president as a threat to their prosperity and their children and grandchildren. they see huge tax increases ahead. who can blame them? mr. clinton is engaged in a replay of the post-oklahoma city comments of 15 years ago when as president he cleverly linked political anger that months earlier stripped him of his majorities in congress to the extremism of the bombers. mr. clinton saw no such parallels later when george bush was subjected by anti-war protesters to vicious attacks depicting him as hitler or bullet holes in his farehe forehead. it didn't bother klein either. it's two sides of the same coin. refusal to see tea party movement as legitimate and serious. bret? >> bret: what do you think are the political implications here of this? >> this appears to be an attempt on part of the two presidents anyway to belittle the tea party movement to
marginalize it. to make it less appealing to voters who might be interested in it and press the effect on the fall election. my guess all this will do is energize the tea partiers. i don't think it will belittle them. the things they have is mainstream. they worry about what a lot of americans worry about. my guess is it fails. >> bret: thanks. you will never guess who is really causing the earthquakes around the world. according to one iranian cleric. we'll tell you. and president obama likes to play golf but he can't win with some people.
>> bret: now some fresh pickings from the political grapevine. president obama is taking some fire for his decision to hit the links sunday after being forced to cancel his trip to poland to attend the funeral of the nation's president there. the warsaw business journal headline read, "obama goes golfing instead of attending kaczynski's funeral." it noted note ed noted a "wash" article that say joe biden and hillary clinton visited the polish embassy to sign book of condolences, that president obama has yet to do. president obama was not the only world lead prohibited from attending after the cloud of smoke and ash from
the volcano in iceland. speaking of golf, mike knoller said president obama played 32 times since taking office. in his eight years as president, president george w. bush played 24 times, giving it up in late 2003, saying it wasn't appropriate during a time of war. nearly twice as many people are making more than $100,0 $100,000. in new jersey governor chris christie's administration as opposed to jon corzine's administration. christie proposed to lay off state workers and he is spending $200 million more on salaries than the predecessor. 17 people made more than $100,000 under corzine last year compared to 34 currently earning six figures under christie. we reached out to christie's office for a comment but have not heard back yet. senior iranian cleric is shaping things up saying loose women wearing revealing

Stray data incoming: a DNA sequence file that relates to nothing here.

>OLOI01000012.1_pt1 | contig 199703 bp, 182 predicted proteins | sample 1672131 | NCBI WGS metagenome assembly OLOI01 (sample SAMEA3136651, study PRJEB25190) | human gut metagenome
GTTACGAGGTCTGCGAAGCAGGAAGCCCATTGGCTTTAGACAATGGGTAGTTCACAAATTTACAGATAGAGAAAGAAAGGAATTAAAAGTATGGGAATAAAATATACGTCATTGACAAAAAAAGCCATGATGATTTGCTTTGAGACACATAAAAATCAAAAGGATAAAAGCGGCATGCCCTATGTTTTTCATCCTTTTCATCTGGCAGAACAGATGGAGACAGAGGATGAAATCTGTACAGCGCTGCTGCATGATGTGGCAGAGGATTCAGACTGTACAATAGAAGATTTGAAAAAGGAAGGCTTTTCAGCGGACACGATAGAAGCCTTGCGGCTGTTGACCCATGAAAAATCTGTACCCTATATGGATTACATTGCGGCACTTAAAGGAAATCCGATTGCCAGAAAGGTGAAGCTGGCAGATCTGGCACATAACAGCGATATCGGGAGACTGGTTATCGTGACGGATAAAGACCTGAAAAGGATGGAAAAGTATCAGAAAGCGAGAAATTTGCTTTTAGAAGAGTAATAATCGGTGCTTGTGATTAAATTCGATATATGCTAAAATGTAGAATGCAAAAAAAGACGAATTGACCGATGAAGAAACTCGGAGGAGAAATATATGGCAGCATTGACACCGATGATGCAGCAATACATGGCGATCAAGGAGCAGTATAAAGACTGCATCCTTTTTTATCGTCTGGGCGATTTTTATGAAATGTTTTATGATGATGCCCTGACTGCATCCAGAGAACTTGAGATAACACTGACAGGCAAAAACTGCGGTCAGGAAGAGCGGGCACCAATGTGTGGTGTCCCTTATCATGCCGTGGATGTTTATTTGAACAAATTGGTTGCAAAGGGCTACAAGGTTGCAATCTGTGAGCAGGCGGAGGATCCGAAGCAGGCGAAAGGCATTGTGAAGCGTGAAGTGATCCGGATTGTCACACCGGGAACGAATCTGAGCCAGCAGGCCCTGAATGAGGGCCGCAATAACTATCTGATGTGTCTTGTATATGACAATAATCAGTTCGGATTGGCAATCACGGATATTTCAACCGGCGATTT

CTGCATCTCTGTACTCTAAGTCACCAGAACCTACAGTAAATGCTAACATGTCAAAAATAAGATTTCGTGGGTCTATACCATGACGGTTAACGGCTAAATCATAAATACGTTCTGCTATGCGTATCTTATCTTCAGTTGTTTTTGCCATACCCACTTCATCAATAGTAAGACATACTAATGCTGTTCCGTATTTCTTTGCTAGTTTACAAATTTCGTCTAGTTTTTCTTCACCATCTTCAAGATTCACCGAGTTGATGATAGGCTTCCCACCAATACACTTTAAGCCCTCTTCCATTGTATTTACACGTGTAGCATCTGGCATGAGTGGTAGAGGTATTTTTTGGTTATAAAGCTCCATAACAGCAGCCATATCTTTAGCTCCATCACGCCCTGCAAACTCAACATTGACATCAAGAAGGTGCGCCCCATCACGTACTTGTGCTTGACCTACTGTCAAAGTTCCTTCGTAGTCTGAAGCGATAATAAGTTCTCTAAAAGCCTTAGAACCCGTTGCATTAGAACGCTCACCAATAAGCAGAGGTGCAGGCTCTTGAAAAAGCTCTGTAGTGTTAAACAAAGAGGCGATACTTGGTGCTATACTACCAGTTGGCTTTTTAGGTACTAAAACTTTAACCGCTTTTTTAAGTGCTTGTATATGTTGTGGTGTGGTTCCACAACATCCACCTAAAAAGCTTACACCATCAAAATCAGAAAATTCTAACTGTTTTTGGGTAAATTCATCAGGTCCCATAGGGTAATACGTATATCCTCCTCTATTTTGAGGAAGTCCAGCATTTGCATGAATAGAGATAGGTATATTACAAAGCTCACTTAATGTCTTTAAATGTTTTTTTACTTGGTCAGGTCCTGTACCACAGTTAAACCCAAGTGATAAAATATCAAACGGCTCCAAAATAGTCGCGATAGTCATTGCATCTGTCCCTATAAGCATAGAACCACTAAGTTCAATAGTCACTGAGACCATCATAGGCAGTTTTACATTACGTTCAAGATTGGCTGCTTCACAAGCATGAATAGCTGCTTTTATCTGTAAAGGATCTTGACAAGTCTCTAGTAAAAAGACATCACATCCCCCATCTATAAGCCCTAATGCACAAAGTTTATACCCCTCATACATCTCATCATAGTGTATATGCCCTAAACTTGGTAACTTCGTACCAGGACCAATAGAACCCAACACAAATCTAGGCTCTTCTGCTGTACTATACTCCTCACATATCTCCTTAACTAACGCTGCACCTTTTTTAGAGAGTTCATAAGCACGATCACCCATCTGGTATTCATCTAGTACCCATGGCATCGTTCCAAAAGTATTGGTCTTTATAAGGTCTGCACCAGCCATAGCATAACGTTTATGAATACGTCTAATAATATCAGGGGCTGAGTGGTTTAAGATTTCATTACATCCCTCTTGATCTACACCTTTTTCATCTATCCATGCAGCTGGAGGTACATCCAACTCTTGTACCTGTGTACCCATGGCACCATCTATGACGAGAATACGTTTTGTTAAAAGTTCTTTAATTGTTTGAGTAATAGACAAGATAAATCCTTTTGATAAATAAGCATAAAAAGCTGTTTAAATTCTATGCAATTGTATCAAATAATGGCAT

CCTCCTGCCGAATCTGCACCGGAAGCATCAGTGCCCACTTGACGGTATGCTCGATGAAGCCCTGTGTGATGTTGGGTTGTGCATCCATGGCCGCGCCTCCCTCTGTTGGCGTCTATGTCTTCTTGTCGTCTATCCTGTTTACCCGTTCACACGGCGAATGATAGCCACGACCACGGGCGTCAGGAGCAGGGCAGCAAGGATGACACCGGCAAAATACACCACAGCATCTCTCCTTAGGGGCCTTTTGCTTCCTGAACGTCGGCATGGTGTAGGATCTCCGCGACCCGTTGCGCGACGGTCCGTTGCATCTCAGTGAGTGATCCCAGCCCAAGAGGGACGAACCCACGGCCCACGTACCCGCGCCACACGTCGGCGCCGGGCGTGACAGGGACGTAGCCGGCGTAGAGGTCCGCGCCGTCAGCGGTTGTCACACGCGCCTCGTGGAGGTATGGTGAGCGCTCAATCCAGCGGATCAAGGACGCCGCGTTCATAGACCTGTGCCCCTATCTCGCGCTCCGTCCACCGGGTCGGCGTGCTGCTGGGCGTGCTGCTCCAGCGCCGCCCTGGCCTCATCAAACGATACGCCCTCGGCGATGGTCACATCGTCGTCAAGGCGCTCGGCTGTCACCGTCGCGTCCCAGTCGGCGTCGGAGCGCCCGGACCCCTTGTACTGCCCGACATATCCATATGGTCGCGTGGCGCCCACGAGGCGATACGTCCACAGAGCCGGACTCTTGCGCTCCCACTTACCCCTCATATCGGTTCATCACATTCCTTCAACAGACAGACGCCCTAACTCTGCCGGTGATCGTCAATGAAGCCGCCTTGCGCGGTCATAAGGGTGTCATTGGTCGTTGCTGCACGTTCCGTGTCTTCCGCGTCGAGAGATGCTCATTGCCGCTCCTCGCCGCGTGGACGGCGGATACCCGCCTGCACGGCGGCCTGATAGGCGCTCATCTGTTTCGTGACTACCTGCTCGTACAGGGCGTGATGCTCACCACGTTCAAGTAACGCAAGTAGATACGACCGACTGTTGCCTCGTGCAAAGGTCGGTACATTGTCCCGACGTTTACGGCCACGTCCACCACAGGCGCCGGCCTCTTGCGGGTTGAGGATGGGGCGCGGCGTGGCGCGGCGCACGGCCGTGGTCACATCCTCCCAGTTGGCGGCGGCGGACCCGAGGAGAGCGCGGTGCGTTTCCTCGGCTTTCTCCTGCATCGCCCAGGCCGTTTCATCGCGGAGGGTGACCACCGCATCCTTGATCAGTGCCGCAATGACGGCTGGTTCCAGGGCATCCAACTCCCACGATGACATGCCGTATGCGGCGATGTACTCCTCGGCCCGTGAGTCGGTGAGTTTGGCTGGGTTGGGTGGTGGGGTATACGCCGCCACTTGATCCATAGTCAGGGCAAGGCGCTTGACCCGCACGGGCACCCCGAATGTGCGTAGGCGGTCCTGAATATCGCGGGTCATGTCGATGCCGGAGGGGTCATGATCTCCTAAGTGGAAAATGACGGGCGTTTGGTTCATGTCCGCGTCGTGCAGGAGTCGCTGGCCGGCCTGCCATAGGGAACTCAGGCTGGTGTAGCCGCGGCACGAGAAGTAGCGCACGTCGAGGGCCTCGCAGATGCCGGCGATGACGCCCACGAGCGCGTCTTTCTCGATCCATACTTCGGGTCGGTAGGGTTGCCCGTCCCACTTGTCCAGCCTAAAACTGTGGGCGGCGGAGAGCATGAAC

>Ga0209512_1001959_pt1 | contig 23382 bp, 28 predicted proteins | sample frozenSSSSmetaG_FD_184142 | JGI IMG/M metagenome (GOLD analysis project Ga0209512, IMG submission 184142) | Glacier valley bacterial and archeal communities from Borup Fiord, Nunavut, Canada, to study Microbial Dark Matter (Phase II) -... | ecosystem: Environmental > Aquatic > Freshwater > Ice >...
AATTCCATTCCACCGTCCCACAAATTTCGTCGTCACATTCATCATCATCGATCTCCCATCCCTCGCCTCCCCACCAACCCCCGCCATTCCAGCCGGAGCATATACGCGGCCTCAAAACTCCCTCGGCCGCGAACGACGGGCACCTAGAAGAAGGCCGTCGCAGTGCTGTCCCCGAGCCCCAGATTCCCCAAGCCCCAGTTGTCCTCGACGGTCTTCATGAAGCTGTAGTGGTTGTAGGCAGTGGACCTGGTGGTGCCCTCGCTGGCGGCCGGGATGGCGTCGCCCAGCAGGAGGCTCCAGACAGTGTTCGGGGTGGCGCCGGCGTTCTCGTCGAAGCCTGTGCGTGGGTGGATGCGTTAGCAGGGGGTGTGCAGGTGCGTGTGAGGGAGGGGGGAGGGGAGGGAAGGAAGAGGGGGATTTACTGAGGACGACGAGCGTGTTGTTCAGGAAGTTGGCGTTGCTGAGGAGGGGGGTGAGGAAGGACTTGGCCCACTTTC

clothing are are, get this, to blame for earthquakes. iranian media says the acting friday prayer leader said, "many women who do not dress modestly spread adultery in society which con quently increases earthquake. what can we do to avoid being buried under the rubble? adapt our lives to islam's moral codes." legend has it, he told his father, "i cannot tell a lie." but apparently george washington our first president wasn't as conscientious about library books. new york's oldest library says it uncovered a ledger showing america's first president borrowed two books in october of 1789 and never returned them. the accruing late fees and fines for 220 years total of $330,000. the library says it will waive the fine. it just wants the books back. a new survey reflect what is the pew research center describes as growing distrust
of government. 22% of the participants said they trusted almost always or most of the time. 43% said government has a negative effect on the daily lives. 56% say they feel frustrated about the federal government. 52% of those surveyed in the poll said the political system works fine. the members of congress are the problem. the lawmakers have big goals for the rest of their summer. correspondent james rosen tells us what they are. >> we are obviously at the beginning of a lengthy work period. >> reporter: confirmation of president obama's next supreme court nominee. ratification of nuclear treaty with the russians and overhaul of regulatory system, immigration reform, climate change legislation and not to mention creation of new jobs as the economy limps along the road to recovery. a jam-packed agenda for congress to try to wrap up before the session wraps up in early october and lawmakers return home to focus full-time on mid-term elections. while dates have been known
to slide on capitol hill, this time the analysts say the democrats who run congress have good reason to get out of town sooner rather than later. >> they will lose seats. it's just a matter of how many. whatever they can do to stop the bleeding or at least triage -- [ no audio ] >> well, all right, we have experienced some technical difficulty. we were in the middle of hearing erin billings, deputy editor of roll call suggesting it's just how many seats they will lose to make sure now that the they get the maximum face time with the voters back home. to that end, we expect we will only see financial regulation reform as it's called, and perhaps the other highlight agenda item, ratification of nuclear treaty and confirmation of supreme court justice with other things like climate change falling by the wayside. >> bret: they're trying to squeeze it in, in a calendar
running out of time. >> running out of time and has back end pressure of the mid-term elections. >> bret: all right, james. apologize for the technical difficulties. nice recovery. thanks. the supreme court today heard arguments in case use of work-issued electronic devices for personal messages. text messages on your blackberry basically. go to the home page for foxnews.com/specialreport for a web exclusive report from shannon bream. you will be able to see all of it right there. we will be back in three minutes to talk with the fox all-stars about the president's financial overhaul plan.